Four years ago, the late Jon Tennant, who was a significant contributor to the Open Science movement and a friend and colleague to the ScienceOpen team, interviewed people on ScienceOpen’s behalf from around the world who were active supporters of making science more open. This year, we got back in touch with several of the interviewees to get their opinion on the current status of Open Science in 2020. We heard from Dr. Joanne Kamens, Executive Director of Addgene, Professor Dr. Samir Hachani at Algiers II University, and Dr. Chris Hartgerink, Executive Director of Liberate Science GmbH. We also received an interesting update on the state of Open Science in Indoensia from Dr. Dasapta Erwin Irawan. Where do you think Open Science is heading in 2020? Share your thoughts with us! Here are our Open Science Stars’ responses:
Continuing the highly successful Open Science Stars series, this round we’re honoured to bring you Prof. Kamel Belhamel, the recently appointed DOAJ Ambassador for North Africa. Here’s his story.
Hi Kamel, and thanks for joining us here! Could you start off by letting us know a little bit about your background?
Thank you for interviewing me Jon and congratulations on receiving your hard-earned doctoral degree. Best wishes for the future. (Ed: Thank you!! 🙂)
I am Kamel Belhamel, full Professor of Chemistry at the University of Bejaia, director of the Laboratory of Organic Materials and Editor in chief of Algerian Journal of Natural Products (E-ISSN: 2353-0391). I graduated in Chemistry at the University of Setif- Algeria and achieved my PhD at the same University in the field of Process Engineering and Chemistry of Materials. I have taken part to several international projects such as: Italian project, German – DAAD, French- Algerian framework programme CMEP and co-ordinator of several Algerian national research projects, CNEPRU, PNR). My scientific activity is focused on the chemistry of macrocycles; Solvent extraction of metal ions from ores and waste solutions; Extraction and study of chemical composition from plant extract; Electrodeposition of metals and alloys. I am author/co-author of 20 scientific papers in international scientific journals and more than 50 abstract books in national and international conferences. I was Supervisor of many Master’s and 11 PhD students. I am a member of the Scientific Committee of the Faculty of Technology, the Algerian Chemical Society, and Training Manager of Master of Science: pharmaceutical processes at the University of Bejaia. Recently, I was appointed as the DOAJ Ambassador for North Africa.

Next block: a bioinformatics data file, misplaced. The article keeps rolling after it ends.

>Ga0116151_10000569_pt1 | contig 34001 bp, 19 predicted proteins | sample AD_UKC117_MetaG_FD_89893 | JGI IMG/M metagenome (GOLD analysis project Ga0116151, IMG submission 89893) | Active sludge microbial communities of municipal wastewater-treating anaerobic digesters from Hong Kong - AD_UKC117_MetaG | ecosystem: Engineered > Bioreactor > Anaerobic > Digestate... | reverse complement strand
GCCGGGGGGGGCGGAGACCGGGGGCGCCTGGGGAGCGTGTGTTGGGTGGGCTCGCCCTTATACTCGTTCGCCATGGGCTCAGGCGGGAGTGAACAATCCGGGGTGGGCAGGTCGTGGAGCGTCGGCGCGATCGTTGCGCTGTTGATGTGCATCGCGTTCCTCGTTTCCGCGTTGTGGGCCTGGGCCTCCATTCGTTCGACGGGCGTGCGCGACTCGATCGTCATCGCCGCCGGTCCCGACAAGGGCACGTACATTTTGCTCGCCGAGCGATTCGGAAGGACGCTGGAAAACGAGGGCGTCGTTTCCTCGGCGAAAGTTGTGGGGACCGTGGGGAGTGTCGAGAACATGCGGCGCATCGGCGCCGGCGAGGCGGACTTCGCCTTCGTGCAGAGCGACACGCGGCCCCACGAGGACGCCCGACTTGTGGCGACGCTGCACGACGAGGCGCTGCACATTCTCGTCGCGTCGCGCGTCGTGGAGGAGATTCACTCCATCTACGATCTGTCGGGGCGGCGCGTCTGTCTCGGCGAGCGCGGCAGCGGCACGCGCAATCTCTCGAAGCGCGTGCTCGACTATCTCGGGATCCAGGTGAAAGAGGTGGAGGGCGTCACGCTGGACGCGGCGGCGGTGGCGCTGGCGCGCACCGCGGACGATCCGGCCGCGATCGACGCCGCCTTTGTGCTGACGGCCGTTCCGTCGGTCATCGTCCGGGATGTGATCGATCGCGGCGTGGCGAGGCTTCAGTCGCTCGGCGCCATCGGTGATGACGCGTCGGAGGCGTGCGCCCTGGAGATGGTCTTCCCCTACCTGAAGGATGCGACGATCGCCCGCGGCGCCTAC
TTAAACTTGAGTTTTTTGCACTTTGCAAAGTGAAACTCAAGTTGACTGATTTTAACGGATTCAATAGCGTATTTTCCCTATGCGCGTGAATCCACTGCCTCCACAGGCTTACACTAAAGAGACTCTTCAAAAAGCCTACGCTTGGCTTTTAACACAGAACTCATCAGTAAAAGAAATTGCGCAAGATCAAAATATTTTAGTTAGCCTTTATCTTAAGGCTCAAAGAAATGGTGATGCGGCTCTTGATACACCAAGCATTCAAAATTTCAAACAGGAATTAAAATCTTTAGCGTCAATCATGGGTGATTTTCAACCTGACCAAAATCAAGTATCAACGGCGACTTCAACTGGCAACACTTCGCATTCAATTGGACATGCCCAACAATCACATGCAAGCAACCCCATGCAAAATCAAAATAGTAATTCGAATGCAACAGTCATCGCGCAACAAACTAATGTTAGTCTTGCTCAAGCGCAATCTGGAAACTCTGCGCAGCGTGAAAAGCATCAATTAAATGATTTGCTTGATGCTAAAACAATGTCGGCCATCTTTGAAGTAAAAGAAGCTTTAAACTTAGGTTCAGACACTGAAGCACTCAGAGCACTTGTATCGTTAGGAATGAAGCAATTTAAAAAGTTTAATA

When did you first hear about open access/data/science? What were your initial thoughts?
I have heard about open access journals during my first scientific visit to Freie Universität, Berlin in 2000. When I selected an open access journal, Molecules, and edited by MDPI, in order to publish our research results, my friend, Prof. Rainer Ludwig, has refused to publish in this journal because, in this period it hadn’t obtained an impact factor and asked for high APCs (article-processing charges). One important element to keep in mind when discussing Open science, that this concept is very old. By the 12th century, Bejaia, my city was an important port and an open centre of science in the North Africa. The Italian mathematician Fibonacci (c. 1170 – c. 1250) has studied Arabic numerals and algebraic notation in Bejaia. He introduced these and modern mathematics into medieval Europe in his famous book Liber Abaci. Another influential North African Muslim thinker of the 14th century, Ibn Khaldun, has been extensively studied in the Western world with special interest. He has written a part of his famous Muqaddimah “Introduction” in Bejaia. This document, summarize his theories of the science of sociology, was the greatest legacy that he freely offered for all of humanity and the generations to come.